Although yoga and group fitness classes are fun, they don’t compare to strength training. No matter the exercise, however, I didn’t have the same determination at home that I have at the gym.

Sure, political unrest and a global pandemic are more-than-legitimate excuses. But they’re also all the more reason to channel frustration into a productive sweat session.

selfie of emily dinuzzo at the gym post covid19Courtesy Emily DiNuzzo

Going back to the gym

In some ways, it feels silly, admitting just how much I missed the gym. I’m fortunate and privileged in so many ways since the start of the pandemic. (My family and I have been healthy and all kept our jobs.) But my living room is just not the same as my gym.

There’s a big difference in equipment options, but more than that, I’ve missed my gym buddies. After looking into my recently-opened local gym’s safety precautions in New York, I finally decided to go back. Here’s what it was like.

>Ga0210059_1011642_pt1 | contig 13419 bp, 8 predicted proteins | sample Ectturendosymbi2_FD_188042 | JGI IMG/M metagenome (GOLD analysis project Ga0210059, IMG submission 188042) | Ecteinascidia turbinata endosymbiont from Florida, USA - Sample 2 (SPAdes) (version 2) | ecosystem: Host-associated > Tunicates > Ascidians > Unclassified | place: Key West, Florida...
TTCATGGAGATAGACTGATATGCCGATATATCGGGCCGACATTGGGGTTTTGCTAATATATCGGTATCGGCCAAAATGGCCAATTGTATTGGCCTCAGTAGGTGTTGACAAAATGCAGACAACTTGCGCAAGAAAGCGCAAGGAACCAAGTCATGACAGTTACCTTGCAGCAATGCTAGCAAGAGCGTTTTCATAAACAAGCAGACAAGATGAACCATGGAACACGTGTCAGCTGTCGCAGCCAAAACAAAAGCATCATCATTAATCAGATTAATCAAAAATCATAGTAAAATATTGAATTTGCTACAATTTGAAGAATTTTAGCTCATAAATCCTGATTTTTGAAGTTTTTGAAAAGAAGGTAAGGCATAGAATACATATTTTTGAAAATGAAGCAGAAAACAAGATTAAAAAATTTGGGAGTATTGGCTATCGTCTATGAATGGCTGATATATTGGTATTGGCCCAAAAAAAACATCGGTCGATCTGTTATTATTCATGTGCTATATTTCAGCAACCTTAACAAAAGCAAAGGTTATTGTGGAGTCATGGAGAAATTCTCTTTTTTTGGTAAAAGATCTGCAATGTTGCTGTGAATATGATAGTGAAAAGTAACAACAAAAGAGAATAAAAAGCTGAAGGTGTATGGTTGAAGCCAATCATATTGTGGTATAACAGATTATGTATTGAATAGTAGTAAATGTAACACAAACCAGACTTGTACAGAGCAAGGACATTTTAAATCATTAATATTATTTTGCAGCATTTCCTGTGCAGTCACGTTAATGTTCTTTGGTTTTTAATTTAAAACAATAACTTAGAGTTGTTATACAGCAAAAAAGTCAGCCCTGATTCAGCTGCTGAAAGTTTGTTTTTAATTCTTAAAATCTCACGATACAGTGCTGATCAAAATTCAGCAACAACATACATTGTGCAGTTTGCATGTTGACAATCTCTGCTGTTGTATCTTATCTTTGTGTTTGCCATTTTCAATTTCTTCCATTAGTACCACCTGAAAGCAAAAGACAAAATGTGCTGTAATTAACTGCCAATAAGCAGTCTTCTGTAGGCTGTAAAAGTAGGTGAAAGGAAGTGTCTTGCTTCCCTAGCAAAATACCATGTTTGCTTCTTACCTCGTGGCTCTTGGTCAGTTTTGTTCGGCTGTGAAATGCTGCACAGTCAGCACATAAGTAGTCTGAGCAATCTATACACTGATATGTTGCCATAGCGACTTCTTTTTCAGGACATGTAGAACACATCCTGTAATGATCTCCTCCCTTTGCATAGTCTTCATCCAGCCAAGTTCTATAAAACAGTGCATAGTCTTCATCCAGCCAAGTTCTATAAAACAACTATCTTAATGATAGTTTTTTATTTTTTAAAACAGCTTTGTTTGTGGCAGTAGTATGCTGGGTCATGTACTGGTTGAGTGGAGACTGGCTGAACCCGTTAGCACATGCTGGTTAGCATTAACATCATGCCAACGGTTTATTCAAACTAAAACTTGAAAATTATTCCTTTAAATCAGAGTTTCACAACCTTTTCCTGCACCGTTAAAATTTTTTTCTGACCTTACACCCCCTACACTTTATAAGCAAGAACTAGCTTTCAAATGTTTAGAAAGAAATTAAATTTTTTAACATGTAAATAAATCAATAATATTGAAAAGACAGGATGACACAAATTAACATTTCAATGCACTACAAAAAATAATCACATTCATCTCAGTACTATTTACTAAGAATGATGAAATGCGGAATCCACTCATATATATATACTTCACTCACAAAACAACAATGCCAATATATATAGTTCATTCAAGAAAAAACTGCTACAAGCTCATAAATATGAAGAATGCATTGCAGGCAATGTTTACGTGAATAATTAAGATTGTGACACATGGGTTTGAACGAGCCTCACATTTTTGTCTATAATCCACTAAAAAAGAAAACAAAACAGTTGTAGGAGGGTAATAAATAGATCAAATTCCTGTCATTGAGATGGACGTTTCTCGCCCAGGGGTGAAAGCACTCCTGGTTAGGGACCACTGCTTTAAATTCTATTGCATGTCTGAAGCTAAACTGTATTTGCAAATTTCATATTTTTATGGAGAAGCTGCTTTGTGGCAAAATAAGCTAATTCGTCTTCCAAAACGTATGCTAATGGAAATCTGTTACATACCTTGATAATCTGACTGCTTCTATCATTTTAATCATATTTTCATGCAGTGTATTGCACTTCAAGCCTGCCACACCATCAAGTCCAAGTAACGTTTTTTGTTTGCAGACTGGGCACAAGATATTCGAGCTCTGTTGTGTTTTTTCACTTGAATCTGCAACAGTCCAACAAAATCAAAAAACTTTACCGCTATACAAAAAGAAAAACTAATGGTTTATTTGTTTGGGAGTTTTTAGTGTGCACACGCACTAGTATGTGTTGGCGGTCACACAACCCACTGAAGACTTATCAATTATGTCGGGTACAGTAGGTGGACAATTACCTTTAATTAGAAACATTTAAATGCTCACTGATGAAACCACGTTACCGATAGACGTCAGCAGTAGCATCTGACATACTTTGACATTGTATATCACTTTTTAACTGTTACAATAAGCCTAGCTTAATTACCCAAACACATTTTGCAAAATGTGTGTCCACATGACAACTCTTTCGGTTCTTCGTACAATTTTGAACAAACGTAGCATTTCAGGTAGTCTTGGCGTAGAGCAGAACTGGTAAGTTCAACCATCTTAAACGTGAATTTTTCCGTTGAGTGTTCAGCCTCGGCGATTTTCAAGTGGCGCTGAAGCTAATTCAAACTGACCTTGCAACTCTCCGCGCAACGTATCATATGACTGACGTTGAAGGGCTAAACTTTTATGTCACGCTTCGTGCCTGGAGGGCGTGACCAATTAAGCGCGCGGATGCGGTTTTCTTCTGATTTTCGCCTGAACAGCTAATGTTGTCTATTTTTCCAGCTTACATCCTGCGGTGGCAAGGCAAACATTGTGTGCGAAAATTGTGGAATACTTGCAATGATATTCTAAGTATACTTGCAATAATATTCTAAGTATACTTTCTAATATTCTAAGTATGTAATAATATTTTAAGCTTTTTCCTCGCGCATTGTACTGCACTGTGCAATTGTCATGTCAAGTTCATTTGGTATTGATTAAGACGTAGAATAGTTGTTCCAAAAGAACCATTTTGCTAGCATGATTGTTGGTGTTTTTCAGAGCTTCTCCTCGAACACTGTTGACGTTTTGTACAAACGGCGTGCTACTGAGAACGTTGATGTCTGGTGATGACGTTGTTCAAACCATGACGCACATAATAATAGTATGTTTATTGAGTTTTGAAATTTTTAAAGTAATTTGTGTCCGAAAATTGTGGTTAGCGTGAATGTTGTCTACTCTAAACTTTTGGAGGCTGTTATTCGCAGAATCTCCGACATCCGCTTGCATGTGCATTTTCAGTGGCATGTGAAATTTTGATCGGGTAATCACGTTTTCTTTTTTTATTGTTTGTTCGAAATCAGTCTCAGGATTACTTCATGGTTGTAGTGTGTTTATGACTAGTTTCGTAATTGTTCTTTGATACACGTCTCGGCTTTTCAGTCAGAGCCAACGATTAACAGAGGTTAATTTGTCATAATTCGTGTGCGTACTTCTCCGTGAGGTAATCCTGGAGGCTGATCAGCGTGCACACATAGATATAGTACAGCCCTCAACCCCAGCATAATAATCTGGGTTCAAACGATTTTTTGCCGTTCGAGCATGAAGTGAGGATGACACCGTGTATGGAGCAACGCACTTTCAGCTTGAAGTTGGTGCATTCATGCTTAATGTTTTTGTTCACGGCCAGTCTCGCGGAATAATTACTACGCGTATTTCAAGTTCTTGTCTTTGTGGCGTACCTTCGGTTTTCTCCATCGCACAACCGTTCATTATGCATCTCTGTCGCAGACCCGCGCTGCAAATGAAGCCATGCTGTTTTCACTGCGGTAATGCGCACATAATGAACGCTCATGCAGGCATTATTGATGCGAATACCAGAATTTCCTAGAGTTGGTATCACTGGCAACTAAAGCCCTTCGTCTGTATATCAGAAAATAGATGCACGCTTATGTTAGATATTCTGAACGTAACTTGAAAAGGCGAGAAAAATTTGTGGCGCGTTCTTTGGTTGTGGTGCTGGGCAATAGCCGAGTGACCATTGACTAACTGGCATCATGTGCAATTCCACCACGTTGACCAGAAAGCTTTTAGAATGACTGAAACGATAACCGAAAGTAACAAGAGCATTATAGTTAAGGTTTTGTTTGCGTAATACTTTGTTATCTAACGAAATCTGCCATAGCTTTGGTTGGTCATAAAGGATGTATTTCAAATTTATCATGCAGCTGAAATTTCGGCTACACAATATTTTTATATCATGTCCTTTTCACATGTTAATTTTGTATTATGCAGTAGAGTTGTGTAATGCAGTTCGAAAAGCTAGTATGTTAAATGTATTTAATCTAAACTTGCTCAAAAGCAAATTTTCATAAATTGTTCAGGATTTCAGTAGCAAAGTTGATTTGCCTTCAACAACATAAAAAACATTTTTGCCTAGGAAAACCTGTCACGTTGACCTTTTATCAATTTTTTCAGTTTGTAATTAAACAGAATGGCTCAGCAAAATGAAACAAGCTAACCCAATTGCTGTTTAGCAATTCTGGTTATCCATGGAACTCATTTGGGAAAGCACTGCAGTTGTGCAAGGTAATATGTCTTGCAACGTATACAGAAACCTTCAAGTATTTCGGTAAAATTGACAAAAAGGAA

Gym safety measures

In my favorite workout leggings with a spare face mask and water bottle, I made my 10-minute journey to the gym at 7:30 am. I filled out a detailed Covid-19 survey on my gym’s app before stepping foot inside. It didn’t take long and gave me a chance to connect my wireless earbuds and pick out my playlist.

Although there are stickers on the floor for people to stand six feet apart while waiting, there was no line once I entered the doors wearing my mask. I checked in using the app on my phone and had my temperature checked, too. My gym is currently operating at a limited capacity, which may vary depending on your location. Everyone must wear a face mask to enter the building and to work out.